“Under the school’s education philosophy on sustainable development, all 17 UN sustainable development goals have been included in the school’s official curriculum. Each week, half the classes have a session on sustainable development. For example, all the first graders will learn about poverty or inequality reduction. All classes have a sustainable development theme with topics that include waste, plastic, or trash-based art projects,” said Hieu.

Although the Genesis School officially began its zero waste model last September, the school has been organizing waste treatment activities since its establishment.

Before the coronavirus pandemic broke out, training sessions on waste sorting were organized for students and staff. Wastebaskets were placed in corridors, in the school canteen, and in the school yard.

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Leftover food from the canteen is classified to turn into organic waste at Genesis.

Food suppliers were asked to minimize single-use products and leftover food in the canteen was classified as organic waste to be moved to a waste treatment machine for recycling into compost. The machine can treat 80 to 100 kilos of organic waste in 48 to 72 hours.

To realize the school’s mission of “Nurturing A Green Future”, a “Green Team” was organized from Genesis staff, teachers, parents, and, in the future, students.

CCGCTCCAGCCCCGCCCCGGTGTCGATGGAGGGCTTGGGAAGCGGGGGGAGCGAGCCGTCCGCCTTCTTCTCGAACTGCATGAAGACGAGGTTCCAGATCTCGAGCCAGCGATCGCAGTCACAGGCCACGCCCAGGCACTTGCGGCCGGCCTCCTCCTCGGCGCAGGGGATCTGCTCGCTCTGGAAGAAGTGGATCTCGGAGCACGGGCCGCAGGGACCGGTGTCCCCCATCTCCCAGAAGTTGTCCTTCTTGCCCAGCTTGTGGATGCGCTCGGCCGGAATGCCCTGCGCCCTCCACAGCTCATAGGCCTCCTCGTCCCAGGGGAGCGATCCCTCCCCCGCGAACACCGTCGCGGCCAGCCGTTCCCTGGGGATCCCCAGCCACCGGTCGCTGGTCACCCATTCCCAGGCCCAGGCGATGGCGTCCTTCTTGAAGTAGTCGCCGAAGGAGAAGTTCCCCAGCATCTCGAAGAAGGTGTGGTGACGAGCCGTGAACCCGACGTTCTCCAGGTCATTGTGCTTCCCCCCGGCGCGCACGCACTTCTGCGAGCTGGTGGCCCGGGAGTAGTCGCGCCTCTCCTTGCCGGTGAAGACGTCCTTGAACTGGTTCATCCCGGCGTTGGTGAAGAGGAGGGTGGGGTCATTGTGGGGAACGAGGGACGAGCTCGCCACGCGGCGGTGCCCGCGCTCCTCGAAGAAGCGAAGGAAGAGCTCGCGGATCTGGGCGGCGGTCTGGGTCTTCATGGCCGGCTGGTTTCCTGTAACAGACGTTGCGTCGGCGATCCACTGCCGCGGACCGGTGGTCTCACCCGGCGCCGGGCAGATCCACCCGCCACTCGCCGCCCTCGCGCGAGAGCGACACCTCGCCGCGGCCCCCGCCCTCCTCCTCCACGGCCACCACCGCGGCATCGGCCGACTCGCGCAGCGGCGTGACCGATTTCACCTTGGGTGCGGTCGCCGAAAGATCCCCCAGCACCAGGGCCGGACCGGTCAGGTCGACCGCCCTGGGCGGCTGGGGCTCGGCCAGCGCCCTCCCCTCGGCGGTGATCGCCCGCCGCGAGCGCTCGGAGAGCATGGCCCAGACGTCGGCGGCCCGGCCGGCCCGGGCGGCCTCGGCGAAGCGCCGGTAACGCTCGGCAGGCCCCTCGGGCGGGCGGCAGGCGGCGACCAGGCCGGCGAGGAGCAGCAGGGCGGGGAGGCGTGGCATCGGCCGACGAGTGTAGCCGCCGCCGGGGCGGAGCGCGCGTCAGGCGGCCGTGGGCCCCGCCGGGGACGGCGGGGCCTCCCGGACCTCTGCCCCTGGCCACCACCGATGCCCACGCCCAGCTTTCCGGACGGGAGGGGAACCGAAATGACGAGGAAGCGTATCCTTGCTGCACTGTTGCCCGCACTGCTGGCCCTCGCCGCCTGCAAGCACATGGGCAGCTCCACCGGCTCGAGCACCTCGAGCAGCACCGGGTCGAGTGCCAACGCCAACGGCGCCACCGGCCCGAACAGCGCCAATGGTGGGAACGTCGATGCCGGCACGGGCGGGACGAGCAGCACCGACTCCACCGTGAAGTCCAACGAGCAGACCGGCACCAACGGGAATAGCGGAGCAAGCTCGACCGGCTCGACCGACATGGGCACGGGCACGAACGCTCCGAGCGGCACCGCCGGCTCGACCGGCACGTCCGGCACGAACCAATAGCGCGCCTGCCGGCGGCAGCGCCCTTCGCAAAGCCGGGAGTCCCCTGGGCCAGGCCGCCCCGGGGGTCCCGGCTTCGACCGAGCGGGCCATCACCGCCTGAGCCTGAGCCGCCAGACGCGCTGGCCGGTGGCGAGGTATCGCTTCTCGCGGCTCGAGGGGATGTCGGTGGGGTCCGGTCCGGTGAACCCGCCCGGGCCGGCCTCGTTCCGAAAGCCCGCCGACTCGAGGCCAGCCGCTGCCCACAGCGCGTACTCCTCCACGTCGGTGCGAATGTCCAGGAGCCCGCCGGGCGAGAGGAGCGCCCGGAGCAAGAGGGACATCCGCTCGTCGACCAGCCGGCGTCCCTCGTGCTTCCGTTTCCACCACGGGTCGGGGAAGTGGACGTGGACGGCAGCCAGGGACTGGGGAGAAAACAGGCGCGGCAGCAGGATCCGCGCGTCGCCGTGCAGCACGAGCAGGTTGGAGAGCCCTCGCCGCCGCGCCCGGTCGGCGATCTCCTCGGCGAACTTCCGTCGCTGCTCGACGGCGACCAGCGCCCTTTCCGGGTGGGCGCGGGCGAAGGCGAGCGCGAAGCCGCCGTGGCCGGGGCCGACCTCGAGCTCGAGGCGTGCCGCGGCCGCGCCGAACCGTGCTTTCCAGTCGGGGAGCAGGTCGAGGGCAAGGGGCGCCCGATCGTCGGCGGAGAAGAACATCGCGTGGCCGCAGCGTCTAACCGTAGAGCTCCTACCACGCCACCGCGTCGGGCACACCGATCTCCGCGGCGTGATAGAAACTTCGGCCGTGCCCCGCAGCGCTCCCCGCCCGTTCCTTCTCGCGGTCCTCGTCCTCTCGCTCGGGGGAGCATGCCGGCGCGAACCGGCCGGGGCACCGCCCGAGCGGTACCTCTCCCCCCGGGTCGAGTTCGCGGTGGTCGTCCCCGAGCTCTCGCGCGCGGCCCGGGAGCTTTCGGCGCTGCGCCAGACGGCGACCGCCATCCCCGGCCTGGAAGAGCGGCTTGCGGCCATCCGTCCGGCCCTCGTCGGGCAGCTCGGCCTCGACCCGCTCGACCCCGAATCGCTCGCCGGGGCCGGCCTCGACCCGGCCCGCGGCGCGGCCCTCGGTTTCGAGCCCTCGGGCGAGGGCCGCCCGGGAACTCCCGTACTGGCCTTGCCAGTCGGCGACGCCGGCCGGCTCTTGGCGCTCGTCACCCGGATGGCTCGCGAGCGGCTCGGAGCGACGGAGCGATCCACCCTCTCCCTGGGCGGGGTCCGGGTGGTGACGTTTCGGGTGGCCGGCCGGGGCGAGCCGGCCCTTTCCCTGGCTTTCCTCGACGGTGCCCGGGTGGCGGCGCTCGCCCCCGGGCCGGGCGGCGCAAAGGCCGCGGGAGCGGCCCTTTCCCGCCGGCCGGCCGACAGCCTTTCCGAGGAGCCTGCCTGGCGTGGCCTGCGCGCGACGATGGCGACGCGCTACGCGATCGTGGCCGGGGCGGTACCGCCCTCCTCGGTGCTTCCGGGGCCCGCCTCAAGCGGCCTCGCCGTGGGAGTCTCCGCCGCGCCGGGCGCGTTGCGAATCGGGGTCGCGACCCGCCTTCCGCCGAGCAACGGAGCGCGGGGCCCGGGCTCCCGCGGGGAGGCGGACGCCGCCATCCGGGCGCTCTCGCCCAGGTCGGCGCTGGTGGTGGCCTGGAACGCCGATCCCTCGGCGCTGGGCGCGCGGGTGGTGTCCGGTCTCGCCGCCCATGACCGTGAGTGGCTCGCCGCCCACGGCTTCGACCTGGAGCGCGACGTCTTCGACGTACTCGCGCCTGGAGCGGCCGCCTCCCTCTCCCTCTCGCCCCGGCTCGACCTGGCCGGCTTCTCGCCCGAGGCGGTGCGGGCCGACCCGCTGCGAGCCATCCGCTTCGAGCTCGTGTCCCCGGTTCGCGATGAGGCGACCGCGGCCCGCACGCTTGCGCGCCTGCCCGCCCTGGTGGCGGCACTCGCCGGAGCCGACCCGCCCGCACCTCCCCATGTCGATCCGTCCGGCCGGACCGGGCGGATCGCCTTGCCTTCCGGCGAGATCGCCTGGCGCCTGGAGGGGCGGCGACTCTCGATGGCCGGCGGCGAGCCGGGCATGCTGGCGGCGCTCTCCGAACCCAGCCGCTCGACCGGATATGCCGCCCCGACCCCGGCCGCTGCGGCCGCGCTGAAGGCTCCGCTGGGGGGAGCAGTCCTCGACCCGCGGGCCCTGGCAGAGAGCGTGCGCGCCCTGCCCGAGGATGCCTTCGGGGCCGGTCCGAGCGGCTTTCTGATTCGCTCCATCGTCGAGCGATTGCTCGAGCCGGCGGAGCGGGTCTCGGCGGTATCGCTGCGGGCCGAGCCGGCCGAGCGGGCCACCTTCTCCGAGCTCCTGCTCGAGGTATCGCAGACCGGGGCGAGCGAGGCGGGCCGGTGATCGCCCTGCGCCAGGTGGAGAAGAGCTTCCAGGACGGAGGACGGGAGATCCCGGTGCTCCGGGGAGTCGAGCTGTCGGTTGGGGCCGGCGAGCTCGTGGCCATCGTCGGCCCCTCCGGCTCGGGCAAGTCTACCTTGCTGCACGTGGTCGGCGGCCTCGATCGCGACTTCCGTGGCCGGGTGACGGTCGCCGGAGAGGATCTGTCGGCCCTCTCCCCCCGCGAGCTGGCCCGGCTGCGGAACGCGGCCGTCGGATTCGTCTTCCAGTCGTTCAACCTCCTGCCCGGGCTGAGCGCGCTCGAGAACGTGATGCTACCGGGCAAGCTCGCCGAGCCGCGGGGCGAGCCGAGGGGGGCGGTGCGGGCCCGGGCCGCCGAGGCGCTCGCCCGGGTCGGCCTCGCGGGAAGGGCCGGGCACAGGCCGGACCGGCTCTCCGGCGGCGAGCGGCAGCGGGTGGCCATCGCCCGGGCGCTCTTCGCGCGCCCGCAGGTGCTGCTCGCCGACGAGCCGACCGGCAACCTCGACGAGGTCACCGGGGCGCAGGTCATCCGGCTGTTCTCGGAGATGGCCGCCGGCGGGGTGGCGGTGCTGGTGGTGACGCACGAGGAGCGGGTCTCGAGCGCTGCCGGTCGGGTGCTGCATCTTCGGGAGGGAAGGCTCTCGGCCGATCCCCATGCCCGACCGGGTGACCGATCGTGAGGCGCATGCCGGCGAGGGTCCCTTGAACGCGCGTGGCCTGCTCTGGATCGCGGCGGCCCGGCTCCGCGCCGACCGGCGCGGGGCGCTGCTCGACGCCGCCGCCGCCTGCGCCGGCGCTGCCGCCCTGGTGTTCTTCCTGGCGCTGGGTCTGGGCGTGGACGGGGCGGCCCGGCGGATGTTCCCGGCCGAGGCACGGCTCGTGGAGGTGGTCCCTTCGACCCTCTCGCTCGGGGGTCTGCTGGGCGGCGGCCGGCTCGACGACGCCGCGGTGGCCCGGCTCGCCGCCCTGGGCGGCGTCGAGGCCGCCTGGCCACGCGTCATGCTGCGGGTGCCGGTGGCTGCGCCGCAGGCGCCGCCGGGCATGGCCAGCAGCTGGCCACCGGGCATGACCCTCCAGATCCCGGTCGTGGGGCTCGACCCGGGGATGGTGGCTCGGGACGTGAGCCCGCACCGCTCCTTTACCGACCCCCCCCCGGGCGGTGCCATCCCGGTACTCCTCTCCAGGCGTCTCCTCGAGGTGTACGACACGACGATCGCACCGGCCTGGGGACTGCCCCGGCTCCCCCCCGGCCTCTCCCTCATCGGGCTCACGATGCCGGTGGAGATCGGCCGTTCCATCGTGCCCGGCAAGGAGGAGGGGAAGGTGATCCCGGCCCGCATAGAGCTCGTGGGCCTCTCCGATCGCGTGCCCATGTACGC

Nguyen Thi Chuyen, a Genesis employee and member of the “Green Team”, said that she wants to help people in the community where she lives and works learn about the importance of reducing waste.

She added, “Zero waste doesn’t mean without any waste. It aims to develop a production and consumption mode which increases the responsible reuse and recovery of products, packaging and waste in a sustainable way, a way that doesn’t harm the environment, people’s health, and the ecosystem around us.”

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The compost is then used to fertilize all trees in Genesis School.

Due to social distancing, the Genesis School held several online activities in October to focus the school’s teachers, parents, and students on organic waste management at home while students were waiting to return to school.

More importantly, Hieu said the model being applied in his school is in line with the motto “Education should start at a young age”.